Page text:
Image: Matt Herring
London is a city with lots of things you should do, but sadly it is also a city where there can be very little time to do them in. Given these restrictions, what chance have you got of ever getting round to the things you shouldn’t do? None. But it’s okay, every week Michael Hodges is going to do one of them for you.
This week, our intrepid Executive Editor took part in a drugs trial partly funded by Channel 4 for inclusion in Drugs Live. The first half of the show was broadcast last night, the second part is tonight. Michael Hodges was going to be filmed after taking MDMA but withdrew halfway through the process after it was suggested that he take MDMA on the evening of the show rather than the morning. Thus sparing viewers footage of a gurning columnist. As it won’t be shown on TV, here’s what happened…
‘I am lying on a gurney with my head in a restraining bracket, wearing green scrubs, a plastic face mask and a protective helmet. Half an hour ago I took a red capsule which either contained an 80mg dose of pharmaceutical-quality MDMA (known in some circles as ‘the good stuff’) or an 80mg dose of vitamin C (known in all circles as ‘vitamin C’). MDMA – for those too young to remember the late ’80s, or indeed those who were old enough to be there and for whom the era is now a total blank – is the active ingredient in ecstasy.
None of the medical professionals currently scurrying around my body attaching tubes and taking notes knows which it is. Neither do I. If it’s vitamin C, I should remain sniffle-free for a week. If it’s MDMA, there is a strong chance of face-pulling, a cascade of my deepest psychosexual secrets and, inevitably, dancing. All of which will be a little bit trickier because I will be inside a functional magnetic resonance imaging machine, or brain scanner, when the dose kicks in.
I am taking part in a research project led by Professor David Nutt, former chairman of the Advisory Council on the Misuse of Drugs, looking into the effects of MDMA on the ‘resting human brain’. I will be visiting the Neuropsychopharmacology Unit at Imperial College London twice. Once to take MDMA while his team look at my brain. And once to take the vitamin C placebo while his team look at my brain.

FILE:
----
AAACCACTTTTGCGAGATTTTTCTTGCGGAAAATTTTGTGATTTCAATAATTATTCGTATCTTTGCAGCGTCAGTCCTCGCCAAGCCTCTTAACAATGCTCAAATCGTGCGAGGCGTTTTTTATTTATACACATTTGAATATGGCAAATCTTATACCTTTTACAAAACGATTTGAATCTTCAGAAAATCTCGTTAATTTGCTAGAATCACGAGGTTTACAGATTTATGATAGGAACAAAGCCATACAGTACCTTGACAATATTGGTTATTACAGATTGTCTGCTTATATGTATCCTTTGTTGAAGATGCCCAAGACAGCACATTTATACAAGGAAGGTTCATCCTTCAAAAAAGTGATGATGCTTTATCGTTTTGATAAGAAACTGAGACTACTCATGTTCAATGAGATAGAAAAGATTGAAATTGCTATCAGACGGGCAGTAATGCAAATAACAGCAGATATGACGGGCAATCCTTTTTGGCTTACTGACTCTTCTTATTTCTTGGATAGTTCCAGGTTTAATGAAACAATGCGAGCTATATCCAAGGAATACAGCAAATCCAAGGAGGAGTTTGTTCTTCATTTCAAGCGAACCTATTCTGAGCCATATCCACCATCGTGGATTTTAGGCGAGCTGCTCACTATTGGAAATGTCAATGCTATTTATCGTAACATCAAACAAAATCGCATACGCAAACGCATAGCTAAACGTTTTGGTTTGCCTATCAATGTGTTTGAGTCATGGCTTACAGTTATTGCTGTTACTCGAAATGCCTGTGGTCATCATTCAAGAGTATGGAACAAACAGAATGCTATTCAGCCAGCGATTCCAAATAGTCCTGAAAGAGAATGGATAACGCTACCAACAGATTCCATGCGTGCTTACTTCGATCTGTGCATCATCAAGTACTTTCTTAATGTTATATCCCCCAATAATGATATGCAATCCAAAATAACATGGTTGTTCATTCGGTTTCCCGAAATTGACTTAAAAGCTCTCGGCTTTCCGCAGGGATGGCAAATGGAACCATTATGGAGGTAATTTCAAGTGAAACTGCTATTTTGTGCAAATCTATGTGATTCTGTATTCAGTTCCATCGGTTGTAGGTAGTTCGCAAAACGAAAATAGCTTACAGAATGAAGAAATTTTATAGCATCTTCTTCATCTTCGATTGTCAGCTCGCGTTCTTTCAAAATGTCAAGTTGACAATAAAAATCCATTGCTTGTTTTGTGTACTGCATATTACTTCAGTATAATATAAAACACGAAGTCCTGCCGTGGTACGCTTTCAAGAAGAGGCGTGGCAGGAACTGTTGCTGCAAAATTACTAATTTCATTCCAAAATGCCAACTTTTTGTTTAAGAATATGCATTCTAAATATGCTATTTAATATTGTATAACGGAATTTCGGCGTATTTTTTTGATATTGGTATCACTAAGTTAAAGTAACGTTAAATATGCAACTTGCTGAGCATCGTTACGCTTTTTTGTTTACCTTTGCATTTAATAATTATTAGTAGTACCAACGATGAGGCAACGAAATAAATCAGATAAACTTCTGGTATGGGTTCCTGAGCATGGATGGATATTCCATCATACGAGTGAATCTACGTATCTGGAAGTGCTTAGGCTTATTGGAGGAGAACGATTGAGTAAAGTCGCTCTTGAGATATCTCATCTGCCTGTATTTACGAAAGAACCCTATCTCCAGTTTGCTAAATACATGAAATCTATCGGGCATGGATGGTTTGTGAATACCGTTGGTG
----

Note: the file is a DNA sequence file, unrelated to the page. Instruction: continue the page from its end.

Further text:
On each visit I will be placed in the functional magnetic resonance imaging machine for one hour and 20 minutes. I have yet to be extensively briefed, but I do know that the machines are extremely loud, and that I will be completing a series of psychological tests and emotional assessments. ‘Make a list,’ I was told, ‘of the six best and six worst things that have ever happened to you.’ These memories will act as triggers which will fire my mind into action, enabling the researchers watching my brain to quite literally follow my thoughts.
For the sake of privacy, it was suggested I put this list into a code that only I understood. I took my time over this coding. Perhaps too much time, as now I realise that my codes are so cryptic I have forgotten what they mean. Just what, I wonder, does ‘beware of the chair’ signify? Why did I fear ‘the tree in Eltham’? Who was ‘Mc T’ and what was it that happened to him? Or her?
Too late: the gurney rises ominously then slides along until I am encased in a white plastic tube. Immediately I get a little claustrophobic. My head is pretty much immobile and all I can see is a screen with the flashing message ‘Close your eyes’. Why? What is going to happen?
Before I can consider this further, the functional magnetic resonance imaging machine, until now throbbing quietly, breaks into angry life. Huge magnets rotate around my head and every discordant noise in the world happens at the same time. Several hundred furious men with hammers set about the side of HMS Belfast. Fifty-seven of those tiny mopeds that kids ride around estates start up. An anvil is dropped in a skip. Eventually the noise stops and a disembodied voice says: ‘Open your eyes.’ The memories flash in front of me. Then the noise begins again. Then more questions. Then the noise begins again. I am caught in a loop. I feel strange sensations. I start to slip away.
An hour later the gurney slides out. I slump on to the floor. Shaky and dry-mouthed, I beg for a glass of water. It’s too early to present the findings of Professor Nutt’s research, but I can tell you this – there’s some pretty mean vitamin C out there.’
Also known as 2CT-7, this drug made its UK debut at this summer’s festivals, arriving from the Continent. The effects of this hallucinogenic stimulant fall between ecstasy and LSD.
Better known as an animal tranquilliser, ketamine can make you feel floaty but paralyse you at the same time. Reports link usage with bladder problems, in some cases resulting in removal.
Also called meow meow, this belongs to the cathinone family of stimulants. Like ecstasy, it brings on euphoria and love for one and all, but overuse can lead to heart attacks and fits.
A legal stimulant found in overthe-internet product Benzo Fury. Tests on Benzo Fury reveal a worrying inconsistency of active ingredients. If it works, it’s like speed (amphetamine).
PMA acts like MDMA, but is far stronger. It is sometimes sold as ecstasy. A batch of pink tablets with ‘M’ on them was mistaken for E by users earlier this year, and several were hospitalised.